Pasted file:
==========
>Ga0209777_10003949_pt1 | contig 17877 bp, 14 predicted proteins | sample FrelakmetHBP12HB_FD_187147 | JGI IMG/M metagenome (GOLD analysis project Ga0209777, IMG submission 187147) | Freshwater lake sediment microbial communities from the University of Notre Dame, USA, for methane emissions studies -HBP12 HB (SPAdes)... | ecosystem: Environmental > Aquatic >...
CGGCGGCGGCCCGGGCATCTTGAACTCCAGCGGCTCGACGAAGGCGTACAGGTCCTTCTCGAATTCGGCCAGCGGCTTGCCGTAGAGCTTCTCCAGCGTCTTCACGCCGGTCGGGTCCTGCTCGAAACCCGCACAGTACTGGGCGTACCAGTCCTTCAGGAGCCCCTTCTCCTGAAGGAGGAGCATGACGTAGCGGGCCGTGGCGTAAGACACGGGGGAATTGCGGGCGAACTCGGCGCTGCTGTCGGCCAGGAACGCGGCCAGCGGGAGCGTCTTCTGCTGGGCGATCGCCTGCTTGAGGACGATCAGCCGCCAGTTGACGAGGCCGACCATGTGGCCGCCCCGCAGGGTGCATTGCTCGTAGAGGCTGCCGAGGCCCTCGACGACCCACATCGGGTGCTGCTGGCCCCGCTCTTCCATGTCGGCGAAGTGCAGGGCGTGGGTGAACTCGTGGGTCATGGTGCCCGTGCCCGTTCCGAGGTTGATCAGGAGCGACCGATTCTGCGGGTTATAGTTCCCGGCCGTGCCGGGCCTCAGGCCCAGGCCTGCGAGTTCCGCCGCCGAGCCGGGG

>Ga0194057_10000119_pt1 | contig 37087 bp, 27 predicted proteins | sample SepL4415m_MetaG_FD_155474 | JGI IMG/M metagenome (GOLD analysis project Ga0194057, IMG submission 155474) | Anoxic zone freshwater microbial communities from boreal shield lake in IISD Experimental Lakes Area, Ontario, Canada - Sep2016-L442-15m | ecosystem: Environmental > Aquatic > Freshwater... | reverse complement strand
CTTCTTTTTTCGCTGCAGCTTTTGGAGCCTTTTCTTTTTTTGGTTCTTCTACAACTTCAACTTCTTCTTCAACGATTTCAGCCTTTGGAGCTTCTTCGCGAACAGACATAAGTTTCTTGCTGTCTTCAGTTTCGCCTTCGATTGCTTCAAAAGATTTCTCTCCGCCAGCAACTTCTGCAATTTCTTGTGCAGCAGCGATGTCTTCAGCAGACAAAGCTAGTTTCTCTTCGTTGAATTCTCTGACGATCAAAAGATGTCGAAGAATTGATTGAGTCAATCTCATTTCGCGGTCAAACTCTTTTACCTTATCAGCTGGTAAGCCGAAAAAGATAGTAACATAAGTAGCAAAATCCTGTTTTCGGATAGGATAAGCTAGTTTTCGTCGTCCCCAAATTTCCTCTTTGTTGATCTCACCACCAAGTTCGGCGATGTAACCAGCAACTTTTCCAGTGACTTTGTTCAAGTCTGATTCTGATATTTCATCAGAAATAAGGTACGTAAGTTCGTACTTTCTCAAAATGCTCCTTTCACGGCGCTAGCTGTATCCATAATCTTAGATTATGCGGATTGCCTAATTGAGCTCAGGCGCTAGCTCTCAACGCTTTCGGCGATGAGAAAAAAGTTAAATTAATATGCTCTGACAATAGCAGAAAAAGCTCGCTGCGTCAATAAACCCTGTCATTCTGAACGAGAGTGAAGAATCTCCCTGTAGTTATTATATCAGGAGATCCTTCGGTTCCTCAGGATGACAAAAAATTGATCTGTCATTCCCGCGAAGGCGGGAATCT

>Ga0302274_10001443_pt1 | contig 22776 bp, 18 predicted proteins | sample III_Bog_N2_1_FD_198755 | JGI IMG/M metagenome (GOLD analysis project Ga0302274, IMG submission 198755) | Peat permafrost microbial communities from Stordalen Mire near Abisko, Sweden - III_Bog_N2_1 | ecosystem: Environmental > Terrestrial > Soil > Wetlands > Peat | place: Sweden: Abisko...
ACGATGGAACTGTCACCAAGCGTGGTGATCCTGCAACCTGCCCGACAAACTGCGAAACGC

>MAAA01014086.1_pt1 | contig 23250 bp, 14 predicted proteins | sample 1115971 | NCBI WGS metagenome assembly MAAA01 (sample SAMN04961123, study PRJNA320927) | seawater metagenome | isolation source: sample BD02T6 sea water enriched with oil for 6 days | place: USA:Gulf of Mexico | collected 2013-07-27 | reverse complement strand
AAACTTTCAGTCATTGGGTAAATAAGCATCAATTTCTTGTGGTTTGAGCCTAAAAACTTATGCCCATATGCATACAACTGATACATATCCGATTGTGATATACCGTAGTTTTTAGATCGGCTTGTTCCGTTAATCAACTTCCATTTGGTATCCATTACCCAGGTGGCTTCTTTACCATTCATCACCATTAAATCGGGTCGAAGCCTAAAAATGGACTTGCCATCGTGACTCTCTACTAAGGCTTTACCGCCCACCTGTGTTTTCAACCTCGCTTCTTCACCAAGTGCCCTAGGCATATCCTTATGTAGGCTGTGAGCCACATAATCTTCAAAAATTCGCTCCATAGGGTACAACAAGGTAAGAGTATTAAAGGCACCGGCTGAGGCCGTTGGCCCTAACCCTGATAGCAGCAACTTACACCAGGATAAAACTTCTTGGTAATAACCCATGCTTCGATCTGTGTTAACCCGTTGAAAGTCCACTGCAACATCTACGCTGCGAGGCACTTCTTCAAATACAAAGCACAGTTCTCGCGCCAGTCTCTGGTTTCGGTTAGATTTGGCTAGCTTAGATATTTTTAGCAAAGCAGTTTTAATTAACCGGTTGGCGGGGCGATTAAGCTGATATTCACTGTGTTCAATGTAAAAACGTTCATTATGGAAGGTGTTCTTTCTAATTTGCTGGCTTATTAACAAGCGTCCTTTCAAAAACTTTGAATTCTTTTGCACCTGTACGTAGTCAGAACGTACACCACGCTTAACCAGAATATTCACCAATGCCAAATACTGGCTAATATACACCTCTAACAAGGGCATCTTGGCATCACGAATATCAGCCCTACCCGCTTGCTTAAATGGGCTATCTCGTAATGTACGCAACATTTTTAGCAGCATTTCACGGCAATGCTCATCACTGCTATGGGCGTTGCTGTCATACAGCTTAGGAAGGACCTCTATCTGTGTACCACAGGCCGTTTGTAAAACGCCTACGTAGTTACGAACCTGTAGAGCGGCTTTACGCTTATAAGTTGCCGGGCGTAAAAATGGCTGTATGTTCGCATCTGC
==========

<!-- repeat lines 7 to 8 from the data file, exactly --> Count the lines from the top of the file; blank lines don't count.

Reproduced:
>MAAA01014086.1_pt1 | contig 23250 bp, 14 predicted proteins | sample 1115971 | NCBI WGS metagenome assembly MAAA01 (sample SAMN04961123, study PRJNA320927) | seawater metagenome | isolation source: sample BD02T6 sea water enriched with oil for 6 days | place: USA:Gulf of Mexico | collected 2013-07-27 | reverse complement strand
AAACTTTCAGTCATTGGGTAAATAAGCATCAATTTCTTGTGGTTTGAGCCTAAAAACTTATGCCCATATGCATACAACTGATACATATCCGATTGTGATATACCGTAGTTTTTAGATCGGCTTGTTCCGTTAATCAACTTCCATTTGGTATCCATTACCCAGGTGGCTTCTTTACCATTCATCACCATTAAATCGGGTCGAAGCCTAAAAATGGACTTGCCATCGTGACTCTCTACTAAGGCTTTACCGCCCACCTGTGTTTTCAACCTCGCTTCTTCACCAAGTGCCCTAGGCATATCCTTATGTAGGCTGTGAGCCACATAATCTTCAAAAATTCGCTCCATAGGGTACAACAAGGTAAGAGTATTAAAGGCACCGGCTGAGGCCGTTGGCCCTAACCCTGATAGCAGCAACTTACACCAGGATAAAACTTCTTGGTAATAACCCATGCTTCGATCTGTGTTAACCCGTTGAAAGTCCACTGCAACATCTACGCTGCGAGGCACTTCTTCAAATACAAAGCACAGTTCTCGCGCCAGTCTCTGGTTTCGGTTAGATTTGGCTAGCTTAGATATTTTTAGCAAAGCAGTTTTAATTAACCGGTTGGCGGGGCGATTAAGCTGATATTCACTGTGTTCAATGTAAAAACGTTCATTATGGAAGGTGTTCTTTCTAATTTGCTGGCTTATTAACAAGCGTCCTTTCAAAAACTTTGAATTCTTTTGCACCTGTACGTAGTCAGAACGTACACCACGCTTAACCAGAATATTCACCAATGCCAAATACTGGCTAATATACACCTCTAACAAGGGCATCTTGGCATCACGAATATCAGCCCTACCCGCTTGCTTAAATGGGCTATCTCGTAATGTACGCAACATTTTTAGCAGCATTTCACGGCAATGCTCATCACTGCTATGGGCGTTGCTGTCATACAGCTTAGGAAGGACCTCTATCTGTGTACCACAGGCCGTTTGTAAAACGCCTACGTAGTTACGAACCTGTAGAGCGGCTTTACGCTTATAAGTTGCCGGGCGTAAAAATGGCTGTATGTTCGCATCTGC